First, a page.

If your only experience of tango is watching Strictly, then you have been miss sold and may need to rethink your ideas of what tango could be.
Tanguera is billed as sensuous spectacle and it does not disappoint. On at Sadler’s Wells until the 6th August it is the story of a young immigrant in early 20th century Buenos Aires.
Visually Tanguera is impressive. Lighting is used to great effect, bringing to life simple sets and augmenting the dancing, which is simply stunning. At times light encages the action making the stage claustrophobic. Elsewhere the Argentinian backdrop from the docks to clubs is lit expertly bringing it beautifully to life.
Tango has been described the as the vertical expression of a horizontal desire, and in this case, a truer word has not been spoken. Tanguera walks a fine line between passion and agony, often delivering a more than adept pasada over that line; achieving set pieces which are both exquisite and intimate, daring and deliciously decadent. The show moves from solemn to sultry, to sleazy, to sexy against a sumptuous live soundtrack with ease, panache and dramatic flair.
What was completely unexpected was Marianella’s striking voice resonating across the auditorium. My one regret? That I couldn’t understand her words. Despite that, the story was clear and nothing was lost.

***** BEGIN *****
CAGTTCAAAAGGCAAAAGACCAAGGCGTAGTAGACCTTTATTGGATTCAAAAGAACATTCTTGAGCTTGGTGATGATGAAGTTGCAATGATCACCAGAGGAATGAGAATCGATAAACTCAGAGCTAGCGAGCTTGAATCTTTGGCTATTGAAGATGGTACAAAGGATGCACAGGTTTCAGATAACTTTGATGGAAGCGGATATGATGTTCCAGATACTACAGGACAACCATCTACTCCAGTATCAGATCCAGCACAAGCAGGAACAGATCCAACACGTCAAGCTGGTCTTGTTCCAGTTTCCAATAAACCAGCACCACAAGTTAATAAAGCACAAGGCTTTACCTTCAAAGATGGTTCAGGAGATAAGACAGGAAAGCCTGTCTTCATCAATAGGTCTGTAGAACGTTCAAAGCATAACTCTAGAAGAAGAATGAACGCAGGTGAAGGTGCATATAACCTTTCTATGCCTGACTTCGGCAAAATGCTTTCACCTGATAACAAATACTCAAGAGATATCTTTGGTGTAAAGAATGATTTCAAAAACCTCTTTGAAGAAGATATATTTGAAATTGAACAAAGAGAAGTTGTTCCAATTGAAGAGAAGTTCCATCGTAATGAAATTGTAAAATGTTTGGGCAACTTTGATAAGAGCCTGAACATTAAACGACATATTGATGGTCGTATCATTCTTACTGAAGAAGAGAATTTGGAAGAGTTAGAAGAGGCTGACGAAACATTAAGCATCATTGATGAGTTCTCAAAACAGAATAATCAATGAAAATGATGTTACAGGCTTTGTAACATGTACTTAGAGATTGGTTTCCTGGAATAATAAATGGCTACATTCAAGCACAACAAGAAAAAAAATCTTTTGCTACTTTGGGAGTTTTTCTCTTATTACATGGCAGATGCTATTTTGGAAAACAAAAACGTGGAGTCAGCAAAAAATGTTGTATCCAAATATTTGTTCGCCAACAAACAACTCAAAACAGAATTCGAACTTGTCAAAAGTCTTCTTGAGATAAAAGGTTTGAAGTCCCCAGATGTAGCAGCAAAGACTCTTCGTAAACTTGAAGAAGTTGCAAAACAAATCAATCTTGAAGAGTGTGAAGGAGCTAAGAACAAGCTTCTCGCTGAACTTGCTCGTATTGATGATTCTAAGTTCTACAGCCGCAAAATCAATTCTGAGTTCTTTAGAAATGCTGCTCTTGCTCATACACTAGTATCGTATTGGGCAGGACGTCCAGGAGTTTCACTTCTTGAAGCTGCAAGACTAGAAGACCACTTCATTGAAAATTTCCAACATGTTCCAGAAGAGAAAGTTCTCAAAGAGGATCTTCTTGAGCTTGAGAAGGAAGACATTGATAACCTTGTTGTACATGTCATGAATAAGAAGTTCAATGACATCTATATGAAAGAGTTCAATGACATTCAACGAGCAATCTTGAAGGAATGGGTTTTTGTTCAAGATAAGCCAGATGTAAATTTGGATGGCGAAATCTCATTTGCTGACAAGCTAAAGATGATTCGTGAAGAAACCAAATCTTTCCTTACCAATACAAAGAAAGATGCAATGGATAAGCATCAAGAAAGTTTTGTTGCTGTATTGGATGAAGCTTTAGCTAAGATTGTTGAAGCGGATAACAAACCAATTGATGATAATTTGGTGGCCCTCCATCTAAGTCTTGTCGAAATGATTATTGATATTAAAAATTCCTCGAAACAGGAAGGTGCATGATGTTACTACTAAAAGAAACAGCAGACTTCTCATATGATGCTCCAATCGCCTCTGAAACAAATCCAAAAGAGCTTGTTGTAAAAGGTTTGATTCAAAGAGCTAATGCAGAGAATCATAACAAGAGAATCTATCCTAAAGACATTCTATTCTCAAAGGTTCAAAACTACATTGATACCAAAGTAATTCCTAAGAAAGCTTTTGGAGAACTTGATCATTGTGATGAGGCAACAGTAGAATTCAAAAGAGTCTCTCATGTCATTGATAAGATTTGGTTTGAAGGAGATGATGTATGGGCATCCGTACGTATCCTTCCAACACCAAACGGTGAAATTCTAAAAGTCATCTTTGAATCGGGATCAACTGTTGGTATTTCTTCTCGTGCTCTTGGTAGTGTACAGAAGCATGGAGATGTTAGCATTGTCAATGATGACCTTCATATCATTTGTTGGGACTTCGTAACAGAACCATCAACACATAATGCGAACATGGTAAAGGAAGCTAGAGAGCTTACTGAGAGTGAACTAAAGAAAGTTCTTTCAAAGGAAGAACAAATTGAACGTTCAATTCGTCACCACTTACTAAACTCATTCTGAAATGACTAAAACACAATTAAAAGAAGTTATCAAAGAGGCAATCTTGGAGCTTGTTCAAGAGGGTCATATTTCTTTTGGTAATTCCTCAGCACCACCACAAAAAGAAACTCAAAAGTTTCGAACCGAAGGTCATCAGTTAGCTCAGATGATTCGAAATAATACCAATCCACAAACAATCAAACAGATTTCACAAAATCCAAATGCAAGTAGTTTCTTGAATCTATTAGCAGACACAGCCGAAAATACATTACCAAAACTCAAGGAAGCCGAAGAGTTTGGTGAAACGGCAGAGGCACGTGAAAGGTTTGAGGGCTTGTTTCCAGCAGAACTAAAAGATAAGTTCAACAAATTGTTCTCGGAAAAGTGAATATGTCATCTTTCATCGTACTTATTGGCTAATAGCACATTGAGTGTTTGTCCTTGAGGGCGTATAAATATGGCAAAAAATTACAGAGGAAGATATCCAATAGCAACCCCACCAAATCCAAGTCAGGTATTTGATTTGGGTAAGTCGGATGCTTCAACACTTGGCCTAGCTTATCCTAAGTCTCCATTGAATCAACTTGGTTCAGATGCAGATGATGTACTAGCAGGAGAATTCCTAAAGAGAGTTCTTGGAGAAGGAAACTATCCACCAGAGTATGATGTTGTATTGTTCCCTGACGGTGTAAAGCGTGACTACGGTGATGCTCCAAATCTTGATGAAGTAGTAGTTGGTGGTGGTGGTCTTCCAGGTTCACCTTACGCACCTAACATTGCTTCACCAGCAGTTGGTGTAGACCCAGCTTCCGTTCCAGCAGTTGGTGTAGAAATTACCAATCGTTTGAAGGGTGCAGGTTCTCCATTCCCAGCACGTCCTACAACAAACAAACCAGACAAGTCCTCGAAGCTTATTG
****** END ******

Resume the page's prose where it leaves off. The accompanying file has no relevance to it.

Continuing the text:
For the musical theatre lovers out there, Tanguera feels like an old friend, with hints of Chicago, Cabaret and West Side Story in places. I went not knowing what to expect but anticipating a dance show, I left feeling vibrant, having experienced a musical masterpiece.
Tanguera taps into an age old human need for a simple narrative and adds some sound and movement. This story used to deliver an explosion of dance, swirling skirts, shawls, stunning lifts and stalking trilbies reminiscent of Michael Jackson’s Smooth Criminal.
Was the narrative needed for the show? I could have watched and enjoyed it without. Did the narrative add to the viewing pleasure? Without a doubt. And all elevated by the musicians’ and performers’ mastery of their craft.
From overture to encore Tanguera was a showcase of dance, music and song. A tale of power, passion, longing and lament; delivered skillfully and honed to perfection. It was the embodiment of the tango.
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